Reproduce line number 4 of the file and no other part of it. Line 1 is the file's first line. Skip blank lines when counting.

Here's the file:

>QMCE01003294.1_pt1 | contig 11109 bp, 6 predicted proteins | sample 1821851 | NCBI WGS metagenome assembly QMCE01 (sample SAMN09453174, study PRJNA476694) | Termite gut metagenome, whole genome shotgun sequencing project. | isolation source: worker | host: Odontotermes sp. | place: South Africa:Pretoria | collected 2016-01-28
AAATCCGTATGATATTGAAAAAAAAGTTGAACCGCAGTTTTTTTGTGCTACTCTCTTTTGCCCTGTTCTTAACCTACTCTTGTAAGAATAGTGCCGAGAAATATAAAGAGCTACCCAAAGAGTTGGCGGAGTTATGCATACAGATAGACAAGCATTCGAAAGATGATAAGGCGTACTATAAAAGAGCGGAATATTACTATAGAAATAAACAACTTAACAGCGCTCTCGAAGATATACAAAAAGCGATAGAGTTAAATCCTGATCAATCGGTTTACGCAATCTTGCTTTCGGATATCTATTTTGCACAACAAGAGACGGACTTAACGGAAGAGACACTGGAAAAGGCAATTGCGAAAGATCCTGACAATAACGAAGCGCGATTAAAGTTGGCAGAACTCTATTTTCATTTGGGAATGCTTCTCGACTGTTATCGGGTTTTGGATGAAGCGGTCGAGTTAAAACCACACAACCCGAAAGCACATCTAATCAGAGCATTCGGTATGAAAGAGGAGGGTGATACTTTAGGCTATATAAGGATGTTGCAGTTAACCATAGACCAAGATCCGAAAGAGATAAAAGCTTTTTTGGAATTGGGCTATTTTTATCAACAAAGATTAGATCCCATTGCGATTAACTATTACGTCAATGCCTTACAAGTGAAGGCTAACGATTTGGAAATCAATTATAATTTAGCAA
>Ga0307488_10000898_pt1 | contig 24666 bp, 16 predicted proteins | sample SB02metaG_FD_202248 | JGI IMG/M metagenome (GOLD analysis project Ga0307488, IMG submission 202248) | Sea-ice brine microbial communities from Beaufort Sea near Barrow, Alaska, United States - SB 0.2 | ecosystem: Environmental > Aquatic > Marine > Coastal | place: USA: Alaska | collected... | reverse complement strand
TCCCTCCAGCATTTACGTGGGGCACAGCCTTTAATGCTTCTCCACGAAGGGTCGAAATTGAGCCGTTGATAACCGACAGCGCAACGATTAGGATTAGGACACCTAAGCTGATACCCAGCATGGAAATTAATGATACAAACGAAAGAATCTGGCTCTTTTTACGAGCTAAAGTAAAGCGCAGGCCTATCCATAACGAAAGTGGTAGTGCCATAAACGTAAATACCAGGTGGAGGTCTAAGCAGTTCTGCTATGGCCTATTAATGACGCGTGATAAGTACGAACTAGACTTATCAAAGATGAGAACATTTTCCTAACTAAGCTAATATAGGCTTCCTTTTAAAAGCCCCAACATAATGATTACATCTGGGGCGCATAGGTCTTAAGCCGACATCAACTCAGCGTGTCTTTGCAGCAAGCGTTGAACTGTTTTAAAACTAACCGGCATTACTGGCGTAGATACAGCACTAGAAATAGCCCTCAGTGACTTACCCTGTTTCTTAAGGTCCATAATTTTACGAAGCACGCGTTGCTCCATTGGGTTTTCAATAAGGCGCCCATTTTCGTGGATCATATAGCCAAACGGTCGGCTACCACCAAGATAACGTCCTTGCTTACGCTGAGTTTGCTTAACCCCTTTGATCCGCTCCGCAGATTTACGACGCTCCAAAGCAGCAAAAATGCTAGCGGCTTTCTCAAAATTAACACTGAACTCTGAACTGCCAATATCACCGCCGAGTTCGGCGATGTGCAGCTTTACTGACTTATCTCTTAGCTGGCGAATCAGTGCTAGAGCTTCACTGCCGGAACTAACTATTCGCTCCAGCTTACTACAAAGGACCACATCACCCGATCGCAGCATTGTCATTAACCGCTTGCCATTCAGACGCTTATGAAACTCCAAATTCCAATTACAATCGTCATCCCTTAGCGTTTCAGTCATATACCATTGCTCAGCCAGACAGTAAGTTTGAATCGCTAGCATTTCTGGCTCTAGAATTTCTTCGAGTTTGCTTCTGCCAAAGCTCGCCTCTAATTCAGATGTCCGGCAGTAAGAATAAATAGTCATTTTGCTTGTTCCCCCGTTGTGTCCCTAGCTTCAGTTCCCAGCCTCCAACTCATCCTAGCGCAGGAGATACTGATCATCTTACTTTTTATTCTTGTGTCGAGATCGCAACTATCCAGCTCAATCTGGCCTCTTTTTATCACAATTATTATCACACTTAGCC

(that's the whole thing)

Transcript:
TCCCTCCAGCATTTACGTGGGGCACAGCCTTTAATGCTTCTCCACGAAGGGTCGAAATTGAGCCGTTGATAACCGACAGCGCAACGATTAGGATTAGGACACCTAAGCTGATACCCAGCATGGAAATTAATGATACAAACGAAAGAATCTGGCTCTTTTTACGAGCTAAAGTAAAGCGCAGGCCTATCCATAACGAAAGTGGTAGTGCCATAAACGTAAATACCAGGTGGAGGTCTAAGCAGTTCTGCTATGGCCTATTAATGACGCGTGATAAGTACGAACTAGACTTATCAAAGATGAGAACATTTTCCTAACTAAGCTAATATAGGCTTCCTTTTAAAAGCCCCAACATAATGATTACATCTGGGGCGCATAGGTCTTAAGCCGACATCAACTCAGCGTGTCTTTGCAGCAAGCGTTGAACTGTTTTAAAACTAACCGGCATTACTGGCGTAGATACAGCACTAGAAATAGCCCTCAGTGACTTACCCTGTTTCTTAAGGTCCATAATTTTACGAAGCACGCGTTGCTCCATTGGGTTTTCAATAAGGCGCCCATTTTCGTGGATCATATAGCCAAACGGTCGGCTACCACCAAGATAACGTCCTTGCTTACGCTGAGTTTGCTTAACCCCTTTGATCCGCTCCGCAGATTTACGACGCTCCAAAGCAGCAAAAATGCTAGCGGCTTTCTCAAAATTAACACTGAACTCTGAACTGCCAATATCACCGCCGAGTTCGGCGATGTGCAGCTTTACTGACTTATCTCTTAGCTGGCGAATCAGTGCTAGAGCTTCACTGCCGGAACTAACTATTCGCTCCAGCTTACTACAAAGGACCACATCACCCGATCGCAGCATTGTCATTAACCGCTTGCCATTCAGACGCTTATGAAACTCCAAATTCCAATTACAATCGTCATCCCTTAGCGTTTCAGTCATATACCATTGCTCAGCCAGACAGTAAGTTTGAATCGCTAGCATTTCTGGCTCTAGAATTTCTTCGAGTTTGCTTCTGCCAAAGCTCGCCTCTAATTCAGATGTCCGGCAGTAAGAATAAATAGTCATTTTGCTTGTTCCCCCGTTGTGTCCCTAGCTTCAGTTCCCAGCCTCCAACTCATCCTAGCGCAGGAGATACTGATCATCTTACTTTTTATTCTTGTGTCGAGATCGCAACTATCCAGCTCAATCTGGCCTCTTTTTATCACAATTATTATCACACTTAGCC